A Short Thought on Healthy Confidence

There’s this mindset that you should be supremely confident in your words, all the time, and command respect everywhere you go because — within this mindset — your social respect is your total value. Now, I think this is a horrible mindset — and I think we’ve all seen this mindset play out in social and professional situations. In the worst situations it can be toxic; even in the less egregious situations, it’s manipulative and produces less-than-optimal project outcomes.

Having a base level of confidence is healthy and good. But beyond this base level, I try to keep my confidence very context-specific. French cuisine? Low confidence, will ask lots of questions in an honest and curious way. Event photography? Mid-high confidence. The ability to memorize a political rap and make it sound conversational and do this a hundred times a day? The type of confidence where I don’t need to prove anything.

Here’s the formula: my confidence is an honest assessment of the average of where I’m at right now and where I’ll realistically be in the short-term, balanced with how others who are respected in the respective field currently see me. Not only does this mindset keep me in check, but it means that those who are better than me in the respective field will give me appropriate assignments that I will struggle with but ultimately excel at — set at the perfect levels of complexity and difficulty to help me grow. Being honest and humble is the best way to actually get better — faking your way to the top doesn’t.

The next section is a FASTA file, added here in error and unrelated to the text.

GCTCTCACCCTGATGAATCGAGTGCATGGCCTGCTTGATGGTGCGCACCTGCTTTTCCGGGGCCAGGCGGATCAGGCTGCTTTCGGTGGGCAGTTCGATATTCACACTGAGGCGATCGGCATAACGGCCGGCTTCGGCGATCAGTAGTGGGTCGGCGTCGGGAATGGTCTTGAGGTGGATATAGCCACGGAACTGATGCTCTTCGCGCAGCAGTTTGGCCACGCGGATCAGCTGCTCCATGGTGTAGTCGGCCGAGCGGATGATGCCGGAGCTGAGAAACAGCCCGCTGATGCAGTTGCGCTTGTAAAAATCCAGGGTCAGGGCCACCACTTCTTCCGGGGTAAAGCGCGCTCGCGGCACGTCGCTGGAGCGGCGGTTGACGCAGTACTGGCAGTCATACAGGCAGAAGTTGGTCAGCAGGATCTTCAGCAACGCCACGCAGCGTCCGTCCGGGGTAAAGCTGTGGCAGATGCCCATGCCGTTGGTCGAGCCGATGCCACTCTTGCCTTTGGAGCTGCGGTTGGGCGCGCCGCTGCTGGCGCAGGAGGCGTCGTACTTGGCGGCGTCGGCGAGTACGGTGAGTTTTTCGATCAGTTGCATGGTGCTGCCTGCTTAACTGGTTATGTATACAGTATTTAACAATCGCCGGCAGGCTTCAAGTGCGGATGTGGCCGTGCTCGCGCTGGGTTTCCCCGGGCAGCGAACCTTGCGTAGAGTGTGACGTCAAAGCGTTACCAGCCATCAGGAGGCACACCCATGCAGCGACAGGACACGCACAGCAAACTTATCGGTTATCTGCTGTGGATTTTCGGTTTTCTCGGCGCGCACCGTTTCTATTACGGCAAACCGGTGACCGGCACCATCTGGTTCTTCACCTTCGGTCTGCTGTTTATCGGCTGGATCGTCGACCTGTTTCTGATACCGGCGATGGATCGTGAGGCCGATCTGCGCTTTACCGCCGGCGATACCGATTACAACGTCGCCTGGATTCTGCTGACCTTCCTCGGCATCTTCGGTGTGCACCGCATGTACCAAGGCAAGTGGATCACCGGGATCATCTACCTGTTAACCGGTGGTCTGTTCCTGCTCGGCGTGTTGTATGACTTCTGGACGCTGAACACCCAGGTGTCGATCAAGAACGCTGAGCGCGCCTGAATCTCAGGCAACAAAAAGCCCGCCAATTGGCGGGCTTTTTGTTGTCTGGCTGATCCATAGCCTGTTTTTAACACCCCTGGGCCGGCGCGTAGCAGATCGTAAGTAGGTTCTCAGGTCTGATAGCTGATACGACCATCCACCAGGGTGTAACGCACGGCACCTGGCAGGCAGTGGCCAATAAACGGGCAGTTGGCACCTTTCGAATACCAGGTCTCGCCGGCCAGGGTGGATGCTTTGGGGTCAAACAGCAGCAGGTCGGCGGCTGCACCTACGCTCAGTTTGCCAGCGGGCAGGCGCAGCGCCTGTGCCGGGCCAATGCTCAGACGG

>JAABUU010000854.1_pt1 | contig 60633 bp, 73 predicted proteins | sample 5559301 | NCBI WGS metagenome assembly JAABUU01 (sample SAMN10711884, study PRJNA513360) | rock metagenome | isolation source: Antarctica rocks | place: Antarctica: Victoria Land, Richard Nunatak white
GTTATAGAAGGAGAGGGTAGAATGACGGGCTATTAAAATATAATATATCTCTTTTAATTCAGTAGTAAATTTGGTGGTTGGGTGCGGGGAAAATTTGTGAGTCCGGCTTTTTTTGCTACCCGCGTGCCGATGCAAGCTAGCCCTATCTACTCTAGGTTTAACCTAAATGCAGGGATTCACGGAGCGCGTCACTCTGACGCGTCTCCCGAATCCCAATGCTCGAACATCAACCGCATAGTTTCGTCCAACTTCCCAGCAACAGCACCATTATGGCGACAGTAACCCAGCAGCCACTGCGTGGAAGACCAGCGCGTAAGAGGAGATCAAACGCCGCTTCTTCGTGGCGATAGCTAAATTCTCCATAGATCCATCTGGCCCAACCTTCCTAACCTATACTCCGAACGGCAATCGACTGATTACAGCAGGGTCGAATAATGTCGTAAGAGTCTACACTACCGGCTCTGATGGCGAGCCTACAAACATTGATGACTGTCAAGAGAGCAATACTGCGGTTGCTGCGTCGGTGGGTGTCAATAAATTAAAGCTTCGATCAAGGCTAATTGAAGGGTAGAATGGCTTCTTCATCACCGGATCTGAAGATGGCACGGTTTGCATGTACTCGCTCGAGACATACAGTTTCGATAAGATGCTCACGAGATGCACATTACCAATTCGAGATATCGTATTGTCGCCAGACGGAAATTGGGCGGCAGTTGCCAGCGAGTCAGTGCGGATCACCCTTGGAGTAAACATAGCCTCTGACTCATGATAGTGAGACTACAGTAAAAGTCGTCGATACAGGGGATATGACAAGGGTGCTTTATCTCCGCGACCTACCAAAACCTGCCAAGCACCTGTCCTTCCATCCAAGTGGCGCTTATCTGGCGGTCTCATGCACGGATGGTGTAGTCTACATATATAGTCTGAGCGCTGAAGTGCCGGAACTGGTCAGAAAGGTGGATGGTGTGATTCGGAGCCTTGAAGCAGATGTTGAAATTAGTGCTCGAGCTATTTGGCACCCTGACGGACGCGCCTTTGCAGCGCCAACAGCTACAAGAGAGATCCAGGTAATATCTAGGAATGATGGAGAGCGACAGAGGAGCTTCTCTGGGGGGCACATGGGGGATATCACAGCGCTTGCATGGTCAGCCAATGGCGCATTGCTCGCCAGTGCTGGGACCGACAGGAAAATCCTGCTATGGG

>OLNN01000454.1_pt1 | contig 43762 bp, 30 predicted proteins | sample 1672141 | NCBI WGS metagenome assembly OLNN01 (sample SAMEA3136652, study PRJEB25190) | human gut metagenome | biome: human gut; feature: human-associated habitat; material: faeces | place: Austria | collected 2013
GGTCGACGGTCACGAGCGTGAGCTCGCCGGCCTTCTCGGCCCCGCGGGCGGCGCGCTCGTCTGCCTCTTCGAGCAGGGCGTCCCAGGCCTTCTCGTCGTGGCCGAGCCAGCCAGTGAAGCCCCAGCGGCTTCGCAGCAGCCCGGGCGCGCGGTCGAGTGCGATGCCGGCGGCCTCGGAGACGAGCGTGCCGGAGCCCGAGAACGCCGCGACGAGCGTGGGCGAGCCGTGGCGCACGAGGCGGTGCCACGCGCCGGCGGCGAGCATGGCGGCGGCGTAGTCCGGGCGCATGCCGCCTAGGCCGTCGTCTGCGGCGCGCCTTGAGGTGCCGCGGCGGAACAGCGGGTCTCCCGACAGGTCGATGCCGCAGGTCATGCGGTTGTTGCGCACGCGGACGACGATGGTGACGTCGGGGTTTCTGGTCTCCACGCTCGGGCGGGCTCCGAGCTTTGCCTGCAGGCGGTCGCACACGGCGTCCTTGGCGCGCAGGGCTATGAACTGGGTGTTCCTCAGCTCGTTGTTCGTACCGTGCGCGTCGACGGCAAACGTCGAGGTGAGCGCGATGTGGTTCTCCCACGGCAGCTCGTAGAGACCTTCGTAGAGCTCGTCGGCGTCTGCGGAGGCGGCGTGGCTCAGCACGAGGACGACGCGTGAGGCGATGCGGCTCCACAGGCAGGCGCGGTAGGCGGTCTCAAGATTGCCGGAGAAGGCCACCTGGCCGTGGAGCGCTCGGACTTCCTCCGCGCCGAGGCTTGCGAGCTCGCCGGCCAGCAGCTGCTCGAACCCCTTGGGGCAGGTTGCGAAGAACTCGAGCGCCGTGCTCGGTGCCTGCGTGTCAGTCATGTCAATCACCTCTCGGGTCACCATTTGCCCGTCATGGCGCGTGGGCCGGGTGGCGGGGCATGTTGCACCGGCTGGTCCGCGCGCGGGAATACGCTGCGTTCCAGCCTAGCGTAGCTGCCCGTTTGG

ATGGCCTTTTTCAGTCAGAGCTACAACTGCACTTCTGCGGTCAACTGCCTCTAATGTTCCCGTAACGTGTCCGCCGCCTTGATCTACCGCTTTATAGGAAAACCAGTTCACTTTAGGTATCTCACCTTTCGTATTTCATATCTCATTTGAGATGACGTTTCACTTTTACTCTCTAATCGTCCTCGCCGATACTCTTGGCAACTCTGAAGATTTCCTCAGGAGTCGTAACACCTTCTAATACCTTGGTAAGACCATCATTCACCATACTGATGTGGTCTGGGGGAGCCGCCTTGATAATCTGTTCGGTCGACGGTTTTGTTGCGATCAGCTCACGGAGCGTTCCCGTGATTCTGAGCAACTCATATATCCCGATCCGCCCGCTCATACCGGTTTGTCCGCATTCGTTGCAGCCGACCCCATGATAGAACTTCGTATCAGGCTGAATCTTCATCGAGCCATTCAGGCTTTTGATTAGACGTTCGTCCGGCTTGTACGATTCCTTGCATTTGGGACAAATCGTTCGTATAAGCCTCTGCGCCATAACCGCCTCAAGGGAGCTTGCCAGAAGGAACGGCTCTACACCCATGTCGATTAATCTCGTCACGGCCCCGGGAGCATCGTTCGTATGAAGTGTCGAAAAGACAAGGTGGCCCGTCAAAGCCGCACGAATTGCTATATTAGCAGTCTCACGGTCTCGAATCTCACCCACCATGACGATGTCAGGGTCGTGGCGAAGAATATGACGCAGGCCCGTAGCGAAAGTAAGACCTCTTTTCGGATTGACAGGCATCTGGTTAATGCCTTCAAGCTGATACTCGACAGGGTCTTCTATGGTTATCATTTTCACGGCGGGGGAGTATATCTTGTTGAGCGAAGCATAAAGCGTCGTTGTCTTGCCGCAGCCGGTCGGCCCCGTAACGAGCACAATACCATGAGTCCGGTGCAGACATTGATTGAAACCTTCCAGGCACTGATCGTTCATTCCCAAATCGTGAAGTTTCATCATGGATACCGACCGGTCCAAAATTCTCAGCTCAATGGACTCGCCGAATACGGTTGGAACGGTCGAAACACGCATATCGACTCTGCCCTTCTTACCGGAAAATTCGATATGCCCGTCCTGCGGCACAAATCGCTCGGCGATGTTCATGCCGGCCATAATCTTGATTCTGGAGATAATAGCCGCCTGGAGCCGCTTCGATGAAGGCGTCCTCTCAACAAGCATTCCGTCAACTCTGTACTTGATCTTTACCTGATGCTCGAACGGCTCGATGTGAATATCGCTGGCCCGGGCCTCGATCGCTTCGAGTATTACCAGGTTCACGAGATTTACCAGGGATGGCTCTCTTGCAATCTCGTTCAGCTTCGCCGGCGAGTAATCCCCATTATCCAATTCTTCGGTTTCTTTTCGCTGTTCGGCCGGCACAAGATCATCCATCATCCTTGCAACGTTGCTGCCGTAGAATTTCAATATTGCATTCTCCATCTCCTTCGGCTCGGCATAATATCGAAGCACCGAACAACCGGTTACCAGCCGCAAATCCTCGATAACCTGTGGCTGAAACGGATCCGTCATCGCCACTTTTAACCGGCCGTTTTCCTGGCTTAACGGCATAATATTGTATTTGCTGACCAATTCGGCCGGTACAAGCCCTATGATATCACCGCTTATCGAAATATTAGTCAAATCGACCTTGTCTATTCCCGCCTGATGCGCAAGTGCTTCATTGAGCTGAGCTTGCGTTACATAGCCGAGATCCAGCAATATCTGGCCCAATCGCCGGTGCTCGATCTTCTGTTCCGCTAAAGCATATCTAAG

Look, it’s no secret that there are lots of “not fun” politics within the labor movement — a small minority of people who use arrogance and ego to step on others’ projects. As I expand my horizons, honestly, I’m becoming less frustrated with the unions: I’m realizing this is not a union problem — well, in certain ways it is when you get to the specifics — but it’s more broadly a human problem. And I’m beginning to notice that the top filmmakers who everyone wants to work with — these filmmakers do so without ego, they constantly bring others up, they spread the wealth, etc. The people who are arrogant, on the other hand — I certainly don’t want to work with them. And although those who are arrogant *perceive* that they need faux-confidence to climb upwards, eventually people see right through that, and the faux-confidence ends up hurting them long-term.

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